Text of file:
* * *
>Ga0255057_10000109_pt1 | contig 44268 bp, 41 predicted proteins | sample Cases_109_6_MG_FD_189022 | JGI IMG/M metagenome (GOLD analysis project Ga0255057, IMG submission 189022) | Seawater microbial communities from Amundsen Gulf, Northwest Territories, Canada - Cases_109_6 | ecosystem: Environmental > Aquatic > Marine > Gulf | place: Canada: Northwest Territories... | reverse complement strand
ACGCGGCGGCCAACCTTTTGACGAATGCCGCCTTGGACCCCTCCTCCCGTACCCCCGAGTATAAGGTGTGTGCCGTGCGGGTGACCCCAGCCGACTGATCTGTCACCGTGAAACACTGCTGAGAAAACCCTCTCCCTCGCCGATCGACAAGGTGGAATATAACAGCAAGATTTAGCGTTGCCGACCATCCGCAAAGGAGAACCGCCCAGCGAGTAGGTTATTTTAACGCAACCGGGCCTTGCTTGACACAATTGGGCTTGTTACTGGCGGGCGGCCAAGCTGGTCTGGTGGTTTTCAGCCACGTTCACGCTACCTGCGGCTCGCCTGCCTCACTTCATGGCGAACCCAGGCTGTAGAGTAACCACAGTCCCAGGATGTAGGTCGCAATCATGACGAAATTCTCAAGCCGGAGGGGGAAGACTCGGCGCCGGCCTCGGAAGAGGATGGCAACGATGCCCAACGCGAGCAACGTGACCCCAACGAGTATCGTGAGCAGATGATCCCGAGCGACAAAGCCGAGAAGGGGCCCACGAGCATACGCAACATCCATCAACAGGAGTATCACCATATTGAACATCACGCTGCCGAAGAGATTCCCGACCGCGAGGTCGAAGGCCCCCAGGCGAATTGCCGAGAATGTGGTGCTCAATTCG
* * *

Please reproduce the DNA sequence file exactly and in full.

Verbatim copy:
>Ga0255057_10000109_pt1 | contig 44268 bp, 41 predicted proteins | sample Cases_109_6_MG_FD_189022 | JGI IMG/M metagenome (GOLD analysis project Ga0255057, IMG submission 189022) | Seawater microbial communities from Amundsen Gulf, Northwest Territories, Canada - Cases_109_6 | ecosystem: Environmental > Aquatic > Marine > Gulf | place: Canada: Northwest Territories... | reverse complement strand
ACGCGGCGGCCAACCTTTTGACGAATGCCGCCTTGGACCCCTCCTCCCGTACCCCCGAGTATAAGGTGTGTGCCGTGCGGGTGACCCCAGCCGACTGATCTGTCACCGTGAAACACTGCTGAGAAAACCCTCTCCCTCGCCGATCGACAAGGTGGAATATAACAGCAAGATTTAGCGTTGCCGACCATCCGCAAAGGAGAACCGCCCAGCGAGTAGGTTATTTTAACGCAACCGGGCCTTGCTTGACACAATTGGGCTTGTTACTGGCGGGCGGCCAAGCTGGTCTGGTGGTTTTCAGCCACGTTCACGCTACCTGCGGCTCGCCTGCCTCACTTCATGGCGAACCCAGGCTGTAGAGTAACCACAGTCCCAGGATGTAGGTCGCAATCATGACGAAATTCTCAAGCCGGAGGGGGAAGACTCGGCGCCGGCCTCGGAAGAGGATGGCAACGATGCCCAACGCGAGCAACGTGACCCCAACGAGTATCGTGAGCAGATGATCCCGAGCGACAAAGCCGAGAAGGGGCCCACGAGCATACGCAACATCCATCAACAGGAGTATCACCATATTGAACATCACGCTGCCGAAGAGATTCCCGACCGCGAGGTCGAAGGCCCCCAGGCGAATTGCCGAGAATGTGGTGCTCAATTCG